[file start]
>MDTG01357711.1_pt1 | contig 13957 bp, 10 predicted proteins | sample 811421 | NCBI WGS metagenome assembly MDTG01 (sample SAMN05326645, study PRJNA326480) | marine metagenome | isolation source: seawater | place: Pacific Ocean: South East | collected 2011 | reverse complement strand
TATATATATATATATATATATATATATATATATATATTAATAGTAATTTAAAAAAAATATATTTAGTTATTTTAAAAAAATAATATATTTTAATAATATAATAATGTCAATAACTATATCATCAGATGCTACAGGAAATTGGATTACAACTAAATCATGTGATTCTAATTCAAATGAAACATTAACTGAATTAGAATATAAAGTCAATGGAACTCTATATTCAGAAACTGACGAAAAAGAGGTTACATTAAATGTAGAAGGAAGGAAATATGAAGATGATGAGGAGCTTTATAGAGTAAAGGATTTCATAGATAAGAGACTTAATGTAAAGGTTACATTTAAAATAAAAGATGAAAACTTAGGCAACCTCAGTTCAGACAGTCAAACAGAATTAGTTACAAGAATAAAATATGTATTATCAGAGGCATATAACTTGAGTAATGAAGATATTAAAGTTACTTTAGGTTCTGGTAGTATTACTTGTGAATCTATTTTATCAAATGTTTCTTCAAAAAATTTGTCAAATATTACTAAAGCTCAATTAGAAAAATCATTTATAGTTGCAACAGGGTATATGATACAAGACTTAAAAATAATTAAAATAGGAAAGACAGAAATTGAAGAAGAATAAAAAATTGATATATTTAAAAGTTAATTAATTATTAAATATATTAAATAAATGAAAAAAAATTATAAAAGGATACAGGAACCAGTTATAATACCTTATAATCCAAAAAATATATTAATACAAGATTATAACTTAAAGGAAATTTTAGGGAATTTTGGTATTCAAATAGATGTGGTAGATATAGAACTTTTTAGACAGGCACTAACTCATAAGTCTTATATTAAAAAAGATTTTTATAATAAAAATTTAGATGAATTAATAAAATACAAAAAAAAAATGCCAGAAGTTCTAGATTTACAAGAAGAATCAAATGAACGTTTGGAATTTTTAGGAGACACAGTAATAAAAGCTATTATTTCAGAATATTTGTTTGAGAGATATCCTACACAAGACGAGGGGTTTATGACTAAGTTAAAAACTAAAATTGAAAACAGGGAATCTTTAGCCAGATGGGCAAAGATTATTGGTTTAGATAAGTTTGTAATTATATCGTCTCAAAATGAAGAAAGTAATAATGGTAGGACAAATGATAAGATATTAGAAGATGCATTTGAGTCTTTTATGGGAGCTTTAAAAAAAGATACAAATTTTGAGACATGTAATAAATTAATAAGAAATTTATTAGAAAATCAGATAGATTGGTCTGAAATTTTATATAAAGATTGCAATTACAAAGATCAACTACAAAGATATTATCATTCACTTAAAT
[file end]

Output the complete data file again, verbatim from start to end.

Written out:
>MDTG01357711.1_pt1 | contig 13957 bp, 10 predicted proteins | sample 811421 | NCBI WGS metagenome assembly MDTG01 (sample SAMN05326645, study PRJNA326480) | marine metagenome | isolation source: seawater | place: Pacific Ocean: South East | collected 2011 | reverse complement strand
TATATATATATATATATATATATATATATATATATATTAATAGTAATTTAAAAAAAATATATTTAGTTATTTTAAAAAAATAATATATTTTAATAATATAATAATGTCAATAACTATATCATCAGATGCTACAGGAAATTGGATTACAACTAAATCATGTGATTCTAATTCAAATGAAACATTAACTGAATTAGAATATAAAGTCAATGGAACTCTATATTCAGAAACTGACGAAAAAGAGGTTACATTAAATGTAGAAGGAAGGAAATATGAAGATGATGAGGAGCTTTATAGAGTAAAGGATTTCATAGATAAGAGACTTAATGTAAAGGTTACATTTAAAATAAAAGATGAAAACTTAGGCAACCTCAGTTCAGACAGTCAAACAGAATTAGTTACAAGAATAAAATATGTATTATCAGAGGCATATAACTTGAGTAATGAAGATATTAAAGTTACTTTAGGTTCTGGTAGTATTACTTGTGAATCTATTTTATCAAATGTTTCTTCAAAAAATTTGTCAAATATTACTAAAGCTCAATTAGAAAAATCATTTATAGTTGCAACAGGGTATATGATACAAGACTTAAAAATAATTAAAATAGGAAAGACAGAAATTGAAGAAGAATAAAAAATTGATATATTTAAAAGTTAATTAATTATTAAATATATTAAATAAATGAAAAAAAATTATAAAAGGATACAGGAACCAGTTATAATACCTTATAATCCAAAAAATATATTAATACAAGATTATAACTTAAAGGAAATTTTAGGGAATTTTGGTATTCAAATAGATGTGGTAGATATAGAACTTTTTAGACAGGCACTAACTCATAAGTCTTATATTAAAAAAGATTTTTATAATAAAAATTTAGATGAATTAATAAAATACAAAAAAAAAATGCCAGAAGTTCTAGATTTACAAGAAGAATCAAATGAACGTTTGGAATTTTTAGGAGACACAGTAATAAAAGCTATTATTTCAGAATATTTGTTTGAGAGATATCCTACACAAGACGAGGGGTTTATGACTAAGTTAAAAACTAAAATTGAAAACAGGGAATCTTTAGCCAGATGGGCAAAGATTATTGGTTTAGATAAGTTTGTAATTATATCGTCTCAAAATGAAGAAAGTAATAATGGTAGGACAAATGATAAGATATTAGAAGATGCATTTGAGTCTTTTATGGGAGCTTTAAAAAAAGATACAAATTTTGAGACATGTAATAAATTAATAAGAAATTTATTAGAAAATCAGATAGATTGGTCTGAAATTTTATATAAAGATTGCAATTACAAAGATCAACTACAAAGATATTATCATTCACTTAAAT